Degrees and Certificates
Radiologic Technology,Associate of Science
Introduces the student to the principles of radiography, radiographic terminology, and radiation protection. This course covers the anatomy and radiographic positioning of the thoracic and abdominal viscera.
A series of continuous focused lectures pertinent to each clinical semester. Radiologic science, patient care, image critiques, and imaging methods will be presented and discussed.
A discussion of the principles leading to the production of the manifest image. The general design of the x-ray tube as well as x-ray production and emission. Tube rating charts, factors affecting radiographic quality, grids, and accessories as well as fluoroscopy will be covered.
Topics covered in this course include radiation quantities and units; interaction of radiation with the body tissues; molecular, and cellular radiation biology; dose limits; equipment design for radiation protection; early and late effects of radiation; management of patient and imaging personnel doses during diagnostic x-ray procedures; and methods of monitoring.
Teaches patient care and safety skills necessary for a radiographer in a hospital setting. Topics covered include hospital organizational structure, ethics, patient assessment, safety, medical emergencies, infection control, asepsis, medical terminology, pharmacology, and venipuncture. Students will learn proper patient communication and care through a variety of lectures and interactive exercises.
Communicating Mindfully Capstone
This capstone course will review and build upon key elements of mindful communication that students have been studying throughout their degree program. Students will practice applying mindful communication skills in the workplace and reflect on those experiences to improve interactions with colleagues, customers, clients, and others. Students will work in groups with peers from different majors. Through online discussion posts, students will use mindful communication techniques to practice attending to others, confirming understanding, and providing feedback that is respectful, insightful, and useful in meeting others’ needs. Students will be encouraged and given the opportunity to engage in regular contemplative practices such as mindfulness meditation.
Examines the radiographic positioning of the osseous system. Topics in this course include positioning, radiographic exposure factors, medical terminology, pathology, radiographic anatomy, radiation protection, and special considerations for the pediatric and geriatric patients. The clinical experience is an extension of the classroom where the student will develop the theory into practical skills through instruction, application, critique, and evaluation on common procedures. All students enrolled in in this course will be charged a $500 per semester clinical surcharge.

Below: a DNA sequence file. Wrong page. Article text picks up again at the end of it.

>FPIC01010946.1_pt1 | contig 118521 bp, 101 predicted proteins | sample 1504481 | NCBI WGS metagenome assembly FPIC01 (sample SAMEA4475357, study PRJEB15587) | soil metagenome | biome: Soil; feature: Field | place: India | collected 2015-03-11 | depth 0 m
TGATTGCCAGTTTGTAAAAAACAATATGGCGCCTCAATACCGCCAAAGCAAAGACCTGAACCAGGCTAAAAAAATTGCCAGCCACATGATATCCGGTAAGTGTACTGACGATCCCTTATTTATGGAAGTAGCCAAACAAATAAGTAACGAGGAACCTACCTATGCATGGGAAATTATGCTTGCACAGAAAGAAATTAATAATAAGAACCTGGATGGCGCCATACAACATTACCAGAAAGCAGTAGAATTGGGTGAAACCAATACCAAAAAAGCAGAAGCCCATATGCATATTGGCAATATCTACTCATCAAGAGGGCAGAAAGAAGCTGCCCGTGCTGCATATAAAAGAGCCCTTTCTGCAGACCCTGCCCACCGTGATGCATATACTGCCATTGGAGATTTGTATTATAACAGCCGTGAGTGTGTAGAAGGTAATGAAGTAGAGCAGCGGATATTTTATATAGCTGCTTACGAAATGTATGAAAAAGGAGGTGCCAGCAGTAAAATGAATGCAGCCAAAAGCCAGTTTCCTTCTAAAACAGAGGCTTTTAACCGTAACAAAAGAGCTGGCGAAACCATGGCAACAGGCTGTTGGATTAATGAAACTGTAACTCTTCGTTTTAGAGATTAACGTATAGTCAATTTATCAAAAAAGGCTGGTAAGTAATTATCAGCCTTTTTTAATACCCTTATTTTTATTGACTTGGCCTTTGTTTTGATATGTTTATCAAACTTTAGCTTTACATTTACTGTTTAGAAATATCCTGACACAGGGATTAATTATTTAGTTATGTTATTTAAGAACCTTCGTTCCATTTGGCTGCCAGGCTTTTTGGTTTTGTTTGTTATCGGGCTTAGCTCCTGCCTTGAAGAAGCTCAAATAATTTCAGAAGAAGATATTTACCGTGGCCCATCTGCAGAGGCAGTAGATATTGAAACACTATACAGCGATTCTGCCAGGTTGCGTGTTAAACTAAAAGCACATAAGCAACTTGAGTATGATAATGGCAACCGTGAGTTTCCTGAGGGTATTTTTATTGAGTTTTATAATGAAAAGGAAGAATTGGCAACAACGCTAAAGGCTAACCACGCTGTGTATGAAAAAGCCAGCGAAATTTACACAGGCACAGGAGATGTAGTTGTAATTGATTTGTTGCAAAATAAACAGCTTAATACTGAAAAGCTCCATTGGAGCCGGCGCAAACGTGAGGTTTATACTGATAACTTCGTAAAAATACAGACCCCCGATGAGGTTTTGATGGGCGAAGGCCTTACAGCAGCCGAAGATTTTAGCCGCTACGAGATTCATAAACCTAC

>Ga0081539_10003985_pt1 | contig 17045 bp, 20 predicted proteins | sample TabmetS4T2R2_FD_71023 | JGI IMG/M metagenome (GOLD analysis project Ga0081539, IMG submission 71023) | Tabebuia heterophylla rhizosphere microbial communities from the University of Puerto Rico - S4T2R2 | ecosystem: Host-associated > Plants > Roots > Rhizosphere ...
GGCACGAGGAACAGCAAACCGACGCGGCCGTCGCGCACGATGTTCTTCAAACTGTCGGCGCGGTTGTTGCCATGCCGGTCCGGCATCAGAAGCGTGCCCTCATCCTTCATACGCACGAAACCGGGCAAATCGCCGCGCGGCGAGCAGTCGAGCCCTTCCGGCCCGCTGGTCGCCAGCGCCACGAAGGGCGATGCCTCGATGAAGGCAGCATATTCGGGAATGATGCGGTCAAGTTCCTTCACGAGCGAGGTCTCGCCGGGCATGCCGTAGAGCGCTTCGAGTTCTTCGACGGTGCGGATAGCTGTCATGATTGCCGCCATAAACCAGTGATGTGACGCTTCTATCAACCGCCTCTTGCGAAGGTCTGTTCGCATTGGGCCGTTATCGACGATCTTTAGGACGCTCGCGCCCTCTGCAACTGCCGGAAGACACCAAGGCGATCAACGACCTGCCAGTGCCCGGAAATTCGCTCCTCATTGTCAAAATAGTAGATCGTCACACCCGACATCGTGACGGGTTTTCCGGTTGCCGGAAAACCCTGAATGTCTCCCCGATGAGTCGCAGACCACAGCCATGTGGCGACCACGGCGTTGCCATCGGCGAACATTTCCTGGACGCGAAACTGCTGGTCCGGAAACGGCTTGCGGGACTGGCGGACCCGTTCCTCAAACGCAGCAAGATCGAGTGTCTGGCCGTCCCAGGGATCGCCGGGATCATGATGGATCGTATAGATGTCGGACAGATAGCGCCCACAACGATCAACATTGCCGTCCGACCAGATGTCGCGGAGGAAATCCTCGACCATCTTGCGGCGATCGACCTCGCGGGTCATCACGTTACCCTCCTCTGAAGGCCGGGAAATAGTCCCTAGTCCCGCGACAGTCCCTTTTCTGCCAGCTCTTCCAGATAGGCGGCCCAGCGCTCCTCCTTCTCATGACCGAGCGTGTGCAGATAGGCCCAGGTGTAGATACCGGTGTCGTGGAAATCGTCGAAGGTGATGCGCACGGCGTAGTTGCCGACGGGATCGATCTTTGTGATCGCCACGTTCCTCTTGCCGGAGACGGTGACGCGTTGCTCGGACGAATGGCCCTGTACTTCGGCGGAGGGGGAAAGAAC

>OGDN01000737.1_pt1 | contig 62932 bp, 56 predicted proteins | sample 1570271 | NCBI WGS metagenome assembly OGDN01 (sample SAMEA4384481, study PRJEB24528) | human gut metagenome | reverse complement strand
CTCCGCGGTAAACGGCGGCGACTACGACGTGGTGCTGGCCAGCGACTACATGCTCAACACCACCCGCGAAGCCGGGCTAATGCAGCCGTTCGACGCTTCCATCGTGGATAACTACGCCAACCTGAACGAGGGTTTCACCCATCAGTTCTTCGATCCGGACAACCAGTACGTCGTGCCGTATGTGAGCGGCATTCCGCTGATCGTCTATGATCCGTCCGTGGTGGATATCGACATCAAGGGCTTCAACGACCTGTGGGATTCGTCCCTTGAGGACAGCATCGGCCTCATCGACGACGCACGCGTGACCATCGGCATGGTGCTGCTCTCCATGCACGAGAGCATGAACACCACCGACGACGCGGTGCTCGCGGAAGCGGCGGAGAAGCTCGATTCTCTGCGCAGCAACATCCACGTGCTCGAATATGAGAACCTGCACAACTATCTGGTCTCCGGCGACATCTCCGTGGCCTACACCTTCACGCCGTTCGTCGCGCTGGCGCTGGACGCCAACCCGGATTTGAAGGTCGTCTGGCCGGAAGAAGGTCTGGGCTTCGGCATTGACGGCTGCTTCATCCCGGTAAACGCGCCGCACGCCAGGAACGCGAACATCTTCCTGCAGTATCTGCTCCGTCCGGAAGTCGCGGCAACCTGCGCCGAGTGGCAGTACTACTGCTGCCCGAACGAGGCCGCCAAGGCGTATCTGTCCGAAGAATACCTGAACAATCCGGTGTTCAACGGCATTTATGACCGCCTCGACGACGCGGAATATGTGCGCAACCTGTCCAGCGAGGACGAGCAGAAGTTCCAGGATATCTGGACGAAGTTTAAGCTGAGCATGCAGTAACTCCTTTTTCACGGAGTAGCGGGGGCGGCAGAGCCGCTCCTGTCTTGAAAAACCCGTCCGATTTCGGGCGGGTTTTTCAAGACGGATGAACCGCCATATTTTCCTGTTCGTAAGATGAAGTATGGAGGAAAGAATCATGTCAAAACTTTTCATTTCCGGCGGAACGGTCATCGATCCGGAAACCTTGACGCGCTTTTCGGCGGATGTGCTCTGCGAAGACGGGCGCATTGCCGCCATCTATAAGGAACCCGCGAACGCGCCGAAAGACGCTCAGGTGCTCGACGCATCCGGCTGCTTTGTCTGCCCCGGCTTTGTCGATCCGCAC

Examines the radiographic positioning of the cervical, thoracic, and lumbar spine along with routine positioning of the biliary tract, upper and lower gastrointestinal system, urinary system, and the study of radiographic contrast media. Topics in this course include positioning, radiographic exposure factors, medical terminology, radiation protection, and special considerations for the pediatric and geriatric patients. Clinical experience is continued in this course. All students enrolled in this course will be charged a $500 per semester clinical surcharge.
A continuation of the clinical component of RADT 164C. Students will complete their first clinical assignment and build on the procedures taught in previous courses. Four 8-hour clinical days per week over 11 weeks is required. All students enrolled in this course will be charged a $500 per semester clinical surcharge.
A basic review of the physical principles of matter, leading to tube production of electricity with its ramifications pertinent to the field of radiologic technology. Basic radiation producing circuitry is discussed including closed circuit television along with digital radiography.
A continuation of RADT 164C and examines the radiographic positioning of the cranium, facial bones, and paranasal sinuses. Other topics include trauma, mobile and surgical radiography, pediatric radiography, arthrography, biliary duct procedures, hysterosalpingography, myelography, conventional tomography and digital tomosynthesis.
Introduces concepts related to disease with etiological considerations. Included in this course is the understanding of how the disease process works and recognizing the radiographic appearance of specific diseases. Gross anatomical structures will be located and identified in axial (transverse), sagittal, coronal, and orthogonal (oblique) planes.
An understanding of the components, principles, and operation of digital imaging systems found in diagnostic radiology. Factors that impact image acquisition, display, archiving, and retrieval are discussed as well as quality assurance and maintenance. Also included in this course are concepts designed to provide entry-level radiography students with a basic understanding of the operation of a computed tomography device.
Students will be required to rotate through a second clinical affiliate for the purpose of learning other procedures, protocols, and technology. All students enrolled in this course will be charged a $500 per semester clinical surcharge.
Students will refine their skills in preparation for the workplace and complete all required clinical competencies for the program. All students enrolled in this course will be charged a $500 per semester clinical surcharge.